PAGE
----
3.00.010 VEHICULAR PURSUITS (CALEA 41.2.2)
Pursuit - A vehicle attempt to apprehend the occupant(s) of a motor vehicle when the driver has been requested or signaled to stop by a uniformed officer operating a marked police vehicle and giving such signal by using a hand, voice, emergency light or siren, and the driver is resisting apprehension by maintaining or increasing the vehicle’s speed or otherwise maneuvering his/her vehicle in such a manner as to elude the officer.
If the vehicle remains in motion complying with all relevant traffic laws except failure to yield, the officer may continue to follow the vehicle and doing so does not constitute a pursuit.
Ramming, or forcing vehicles off the roadway, is the intentional act of driving a police vehicle into another vehicle thereby causing a collision in an attempt to stop or alter the course of the other vehicle.
v Marked Police Vehicles:
Only marked police vehicles equipped with sirens and blue/red lights will engage in vehicular pursuits. Unmarked detective vehicles, staff vehicles, traffic vans, Bike Van, SRO Vehicle, D.A.R.E. Vehicles, Prisoner Vans, and Parking Enforcement Vehicles are prohibited from engaging in pursuits. Portable or magnetic lights do not qualify as adequate equipment for conducting a pursuit. Emergency lights and siren are to be in operation continuously during the duration of a vehicular pursuit.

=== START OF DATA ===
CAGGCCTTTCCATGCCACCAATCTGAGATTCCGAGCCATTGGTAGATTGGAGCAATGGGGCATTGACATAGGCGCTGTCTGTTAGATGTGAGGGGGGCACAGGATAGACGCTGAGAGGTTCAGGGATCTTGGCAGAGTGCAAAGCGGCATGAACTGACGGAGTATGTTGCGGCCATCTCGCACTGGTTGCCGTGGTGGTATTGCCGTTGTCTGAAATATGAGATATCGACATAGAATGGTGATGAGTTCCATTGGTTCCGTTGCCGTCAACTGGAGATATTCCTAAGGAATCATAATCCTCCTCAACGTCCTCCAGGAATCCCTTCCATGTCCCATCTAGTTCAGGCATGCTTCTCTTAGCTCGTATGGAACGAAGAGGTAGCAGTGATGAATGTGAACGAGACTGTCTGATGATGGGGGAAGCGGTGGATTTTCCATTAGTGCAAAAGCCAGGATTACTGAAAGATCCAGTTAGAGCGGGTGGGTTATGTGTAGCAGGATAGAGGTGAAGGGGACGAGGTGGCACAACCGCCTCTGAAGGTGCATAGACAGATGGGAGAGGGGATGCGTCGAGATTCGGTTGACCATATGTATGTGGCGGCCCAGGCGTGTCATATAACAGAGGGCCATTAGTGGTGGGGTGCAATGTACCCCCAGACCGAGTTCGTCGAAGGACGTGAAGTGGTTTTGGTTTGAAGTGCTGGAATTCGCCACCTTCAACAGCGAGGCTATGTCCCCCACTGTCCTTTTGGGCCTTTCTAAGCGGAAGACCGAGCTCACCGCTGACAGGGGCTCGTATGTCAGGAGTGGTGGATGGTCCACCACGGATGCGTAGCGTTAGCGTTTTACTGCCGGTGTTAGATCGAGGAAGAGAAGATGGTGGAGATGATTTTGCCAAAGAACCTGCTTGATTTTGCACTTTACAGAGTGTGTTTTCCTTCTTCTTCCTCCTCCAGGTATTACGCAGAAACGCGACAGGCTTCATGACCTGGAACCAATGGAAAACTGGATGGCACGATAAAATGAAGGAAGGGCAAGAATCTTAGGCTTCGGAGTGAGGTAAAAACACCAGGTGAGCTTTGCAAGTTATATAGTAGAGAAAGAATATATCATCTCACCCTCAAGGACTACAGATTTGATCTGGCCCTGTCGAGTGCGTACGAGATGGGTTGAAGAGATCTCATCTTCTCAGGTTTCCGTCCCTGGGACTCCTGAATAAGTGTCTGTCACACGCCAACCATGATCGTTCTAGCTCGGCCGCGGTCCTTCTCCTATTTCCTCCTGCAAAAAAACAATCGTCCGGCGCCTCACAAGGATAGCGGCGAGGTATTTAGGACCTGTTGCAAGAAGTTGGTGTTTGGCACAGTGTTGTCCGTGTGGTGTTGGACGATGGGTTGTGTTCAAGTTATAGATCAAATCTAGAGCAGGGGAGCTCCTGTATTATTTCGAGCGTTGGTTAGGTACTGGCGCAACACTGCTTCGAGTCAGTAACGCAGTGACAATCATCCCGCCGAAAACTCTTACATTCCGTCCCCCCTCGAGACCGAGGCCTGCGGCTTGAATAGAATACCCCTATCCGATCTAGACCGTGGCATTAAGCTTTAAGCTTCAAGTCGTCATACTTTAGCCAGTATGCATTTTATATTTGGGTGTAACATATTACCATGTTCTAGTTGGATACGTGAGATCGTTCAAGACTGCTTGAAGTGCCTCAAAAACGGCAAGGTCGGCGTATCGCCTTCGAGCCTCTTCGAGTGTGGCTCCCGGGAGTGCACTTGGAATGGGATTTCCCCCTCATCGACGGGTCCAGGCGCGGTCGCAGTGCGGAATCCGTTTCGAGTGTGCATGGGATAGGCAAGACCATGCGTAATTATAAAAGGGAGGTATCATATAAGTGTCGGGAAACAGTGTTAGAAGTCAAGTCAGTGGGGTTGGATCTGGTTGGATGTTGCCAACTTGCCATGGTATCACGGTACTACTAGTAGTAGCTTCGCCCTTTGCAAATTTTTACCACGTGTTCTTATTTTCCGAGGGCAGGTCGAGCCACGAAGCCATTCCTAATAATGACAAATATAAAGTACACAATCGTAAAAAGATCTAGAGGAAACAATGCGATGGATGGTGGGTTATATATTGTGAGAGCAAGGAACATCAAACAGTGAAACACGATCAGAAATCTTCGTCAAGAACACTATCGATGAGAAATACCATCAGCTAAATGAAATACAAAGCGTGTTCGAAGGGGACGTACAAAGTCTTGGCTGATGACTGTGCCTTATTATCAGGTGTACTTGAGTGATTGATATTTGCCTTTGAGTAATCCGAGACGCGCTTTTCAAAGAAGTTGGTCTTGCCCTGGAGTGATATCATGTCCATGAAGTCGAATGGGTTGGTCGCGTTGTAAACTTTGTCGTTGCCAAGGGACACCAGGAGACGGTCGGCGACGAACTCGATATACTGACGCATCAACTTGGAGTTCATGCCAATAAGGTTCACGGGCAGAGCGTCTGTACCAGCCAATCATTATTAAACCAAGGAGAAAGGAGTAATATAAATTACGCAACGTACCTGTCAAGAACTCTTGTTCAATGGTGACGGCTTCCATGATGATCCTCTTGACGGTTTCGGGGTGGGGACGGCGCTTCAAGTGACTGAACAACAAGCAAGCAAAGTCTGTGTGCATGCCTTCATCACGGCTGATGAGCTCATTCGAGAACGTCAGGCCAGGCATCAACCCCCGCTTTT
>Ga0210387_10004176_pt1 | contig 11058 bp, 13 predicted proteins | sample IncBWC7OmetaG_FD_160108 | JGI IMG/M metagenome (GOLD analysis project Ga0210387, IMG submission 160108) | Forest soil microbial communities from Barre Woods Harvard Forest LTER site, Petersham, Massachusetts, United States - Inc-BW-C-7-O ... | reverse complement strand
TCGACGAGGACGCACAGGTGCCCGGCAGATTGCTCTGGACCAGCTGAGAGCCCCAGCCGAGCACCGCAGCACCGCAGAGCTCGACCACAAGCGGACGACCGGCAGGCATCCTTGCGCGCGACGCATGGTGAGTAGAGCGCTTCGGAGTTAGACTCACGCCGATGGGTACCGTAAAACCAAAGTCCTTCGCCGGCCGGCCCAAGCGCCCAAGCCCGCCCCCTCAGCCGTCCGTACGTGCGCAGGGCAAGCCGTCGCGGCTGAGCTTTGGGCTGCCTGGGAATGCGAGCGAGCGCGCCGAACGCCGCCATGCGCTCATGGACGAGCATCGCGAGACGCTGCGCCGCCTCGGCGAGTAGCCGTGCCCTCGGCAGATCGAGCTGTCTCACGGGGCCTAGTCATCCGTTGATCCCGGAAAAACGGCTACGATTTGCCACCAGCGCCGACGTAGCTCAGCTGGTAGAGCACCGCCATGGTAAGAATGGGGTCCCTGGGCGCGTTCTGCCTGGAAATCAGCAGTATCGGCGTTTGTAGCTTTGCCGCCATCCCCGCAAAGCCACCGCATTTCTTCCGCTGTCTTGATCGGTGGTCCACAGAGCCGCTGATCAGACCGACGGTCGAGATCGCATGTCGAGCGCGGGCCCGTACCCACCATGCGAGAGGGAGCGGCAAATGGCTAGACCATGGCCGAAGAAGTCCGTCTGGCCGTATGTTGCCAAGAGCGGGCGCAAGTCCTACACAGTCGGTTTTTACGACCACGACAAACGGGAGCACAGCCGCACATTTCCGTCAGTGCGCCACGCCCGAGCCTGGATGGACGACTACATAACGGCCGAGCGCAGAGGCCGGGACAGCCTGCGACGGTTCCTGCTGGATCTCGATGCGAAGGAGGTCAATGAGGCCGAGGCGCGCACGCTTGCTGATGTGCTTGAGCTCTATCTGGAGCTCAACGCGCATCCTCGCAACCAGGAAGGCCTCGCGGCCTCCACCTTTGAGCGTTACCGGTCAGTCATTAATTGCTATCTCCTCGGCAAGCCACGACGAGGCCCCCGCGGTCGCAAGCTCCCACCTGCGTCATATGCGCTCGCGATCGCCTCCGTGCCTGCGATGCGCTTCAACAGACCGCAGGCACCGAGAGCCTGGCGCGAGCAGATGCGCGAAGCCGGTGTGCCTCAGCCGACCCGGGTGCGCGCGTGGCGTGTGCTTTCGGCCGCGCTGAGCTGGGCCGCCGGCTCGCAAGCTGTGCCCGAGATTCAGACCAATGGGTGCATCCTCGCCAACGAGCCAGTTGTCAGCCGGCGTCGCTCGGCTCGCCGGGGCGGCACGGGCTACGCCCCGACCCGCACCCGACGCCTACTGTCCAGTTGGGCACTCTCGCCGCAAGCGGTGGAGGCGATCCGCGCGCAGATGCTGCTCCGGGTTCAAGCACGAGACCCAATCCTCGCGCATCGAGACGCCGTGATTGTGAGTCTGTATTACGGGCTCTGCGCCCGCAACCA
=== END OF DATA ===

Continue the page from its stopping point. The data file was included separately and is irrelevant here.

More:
v Traffic Vehicles without Light Bars
Police officers operating patrol vehicles without roof lights, but having emergency lights visible to both the front and rear of the vehicle, and a siren, will participate in pursuits only until relieved by a fully marked, emergency equipped patrol unit. Once relieved, the unit will cease all pursuit activities unless directed to participate by a supervisor or commander.
The unit may proceed to the location where the pursuit ends to assist other officers. The Code of such a response shall be governed by the Department’s Emergency Driving Response Policies.
Police Officers operating motorcycle units will participate in pursuits only until relieved by a marked, emergency-equipped police car, unless the controlling supervisor or commander determines that the motorcycle unit is a more effective pursuit vehicle.
v K-9 Units - Refer to K-9 manual.
Police vehicles containing victims, witnesses, suspects, prisoners, complainants, citizen riders or any other non-police personnel (including off- duty police officers from other agencies) will not participate in pursuit driving situations.
Initiation of a Pursuit
v Officers may initiate a pursuit only when the need for immediate capture outweighs the danger created by the pursuit itself. Immediate capture shall apply to only the most serious incidents. The circumstances justifying the decision to pursue must exist at the time of initiation.
v Pursuits for traffic violations, misdemeanors, gross misdemeanors and property crimes, alone, are prohibited; the infraction or criminal act will not, by itself constitute justification for a pursuit, barring extraordinary circumstances. Examples of extraordinary circumstances include, but are not limited to the display of a weapon, or any situation where the suspect creates a clear danger to others. The extraordinary circumstance must be present prior to the time that a pursuit is initiated.